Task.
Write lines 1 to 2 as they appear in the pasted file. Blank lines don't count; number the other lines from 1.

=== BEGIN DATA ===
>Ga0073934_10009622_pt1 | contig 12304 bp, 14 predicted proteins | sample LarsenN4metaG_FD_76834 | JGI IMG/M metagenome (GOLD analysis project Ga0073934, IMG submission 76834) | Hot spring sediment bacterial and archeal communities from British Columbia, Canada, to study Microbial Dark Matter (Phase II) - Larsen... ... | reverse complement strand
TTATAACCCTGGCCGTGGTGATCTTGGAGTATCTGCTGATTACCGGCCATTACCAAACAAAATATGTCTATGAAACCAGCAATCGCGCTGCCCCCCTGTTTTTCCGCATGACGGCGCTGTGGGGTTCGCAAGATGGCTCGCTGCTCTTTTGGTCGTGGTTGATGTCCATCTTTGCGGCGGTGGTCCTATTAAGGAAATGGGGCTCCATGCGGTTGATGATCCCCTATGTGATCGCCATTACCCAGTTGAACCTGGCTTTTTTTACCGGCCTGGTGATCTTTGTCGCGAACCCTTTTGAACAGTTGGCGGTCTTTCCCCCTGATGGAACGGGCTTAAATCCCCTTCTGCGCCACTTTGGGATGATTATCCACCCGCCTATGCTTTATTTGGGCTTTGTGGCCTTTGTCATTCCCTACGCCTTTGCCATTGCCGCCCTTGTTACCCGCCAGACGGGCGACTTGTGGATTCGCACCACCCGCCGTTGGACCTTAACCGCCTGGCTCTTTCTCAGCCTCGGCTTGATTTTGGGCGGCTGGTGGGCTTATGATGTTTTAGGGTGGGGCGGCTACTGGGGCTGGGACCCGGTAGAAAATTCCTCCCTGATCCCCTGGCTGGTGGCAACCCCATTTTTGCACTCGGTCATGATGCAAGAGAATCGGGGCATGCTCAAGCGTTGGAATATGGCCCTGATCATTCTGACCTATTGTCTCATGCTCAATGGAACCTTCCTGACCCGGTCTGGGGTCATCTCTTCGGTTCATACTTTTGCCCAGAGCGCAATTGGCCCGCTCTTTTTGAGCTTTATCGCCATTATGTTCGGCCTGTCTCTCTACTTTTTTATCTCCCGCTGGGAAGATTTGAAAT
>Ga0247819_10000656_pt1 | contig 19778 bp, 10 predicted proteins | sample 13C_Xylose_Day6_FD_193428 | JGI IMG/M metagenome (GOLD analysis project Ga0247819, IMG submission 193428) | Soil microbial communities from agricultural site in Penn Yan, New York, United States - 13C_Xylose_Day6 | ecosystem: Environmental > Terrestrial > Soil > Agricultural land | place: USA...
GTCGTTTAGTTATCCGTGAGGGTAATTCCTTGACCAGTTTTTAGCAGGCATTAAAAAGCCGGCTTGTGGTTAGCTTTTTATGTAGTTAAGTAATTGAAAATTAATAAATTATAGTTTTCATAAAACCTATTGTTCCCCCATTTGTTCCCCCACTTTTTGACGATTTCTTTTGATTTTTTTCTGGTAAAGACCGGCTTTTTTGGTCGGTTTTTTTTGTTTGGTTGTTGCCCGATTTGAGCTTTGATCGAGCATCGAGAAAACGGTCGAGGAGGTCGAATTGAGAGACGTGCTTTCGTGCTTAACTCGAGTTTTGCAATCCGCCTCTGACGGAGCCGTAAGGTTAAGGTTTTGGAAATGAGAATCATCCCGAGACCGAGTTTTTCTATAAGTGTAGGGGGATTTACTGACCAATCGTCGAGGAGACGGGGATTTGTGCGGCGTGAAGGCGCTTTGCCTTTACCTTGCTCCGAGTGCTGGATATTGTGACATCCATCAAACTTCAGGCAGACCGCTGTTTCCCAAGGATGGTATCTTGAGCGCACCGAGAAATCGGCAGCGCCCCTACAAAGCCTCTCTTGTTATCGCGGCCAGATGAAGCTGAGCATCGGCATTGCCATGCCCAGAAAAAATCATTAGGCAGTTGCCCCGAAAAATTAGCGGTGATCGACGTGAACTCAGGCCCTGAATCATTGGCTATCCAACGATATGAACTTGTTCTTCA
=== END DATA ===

>Ga0073934_10009622_pt1 | contig 12304 bp, 14 predicted proteins | sample LarsenN4metaG_FD_76834 | JGI IMG/M metagenome (GOLD analysis project Ga0073934, IMG submission 76834) | Hot spring sediment bacterial and archeal communities from British Columbia, Canada, to study Microbial Dark Matter (Phase II) - Larsen... ... | reverse complement strand
TTATAACCCTGGCCGTGGTGATCTTGGAGTATCTGCTGATTACCGGCCATTACCAAACAAAATATGTCTATGAAACCAGCAATCGCGCTGCCCCCCTGTTTTTCCGCATGACGGCGCTGTGGGGTTCGCAAGATGGCTCGCTGCTCTTTTGGTCGTGGTTGATGTCCATCTTTGCGGCGGTGGTCCTATTAAGGAAATGGGGCTCCATGCGGTTGATGATCCCCTATGTGATCGCCATTACCCAGTTGAACCTGGCTTTTTTTACCGGCCTGGTGATCTTTGTCGCGAACCCTTTTGAACAGTTGGCGGTCTTTCCCCCTGATGGAACGGGCTTAAATCCCCTTCTGCGCCACTTTGGGATGATTATCCACCCGCCTATGCTTTATTTGGGCTTTGTGGCCTTTGTCATTCCCTACGCCTTTGCCATTGCCGCCCTTGTTACCCGCCAGACGGGCGACTTGTGGATTCGCACCACCCGCCGTTGGACCTTAACCGCCTGGCTCTTTCTCAGCCTCGGCTTGATTTTGGGCGGCTGGTGGGCTTATGATGTTTTAGGGTGGGGCGGCTACTGGGGCTGGGACCCGGTAGAAAATTCCTCCCTGATCCCCTGGCTGGTGGCAACCCCATTTTTGCACTCGGTCATGATGCAAGAGAATCGGGGCATGCTCAAGCGTTGGAATATGGCCCTGATCATTCTGACCTATTGTCTCATGCTCAATGGAACCTTCCTGACCCGGTCTGGGGTCATCTCTTCGGTTCATACTTTTGCCCAGAGCGCAATTGGCCCGCTCTTTTTGAGCTTTATCGCCATTATGTTCGGCCTGTCTCTCTACTTTTTTATCTCCCGCTGGGAAGATTTGAAAT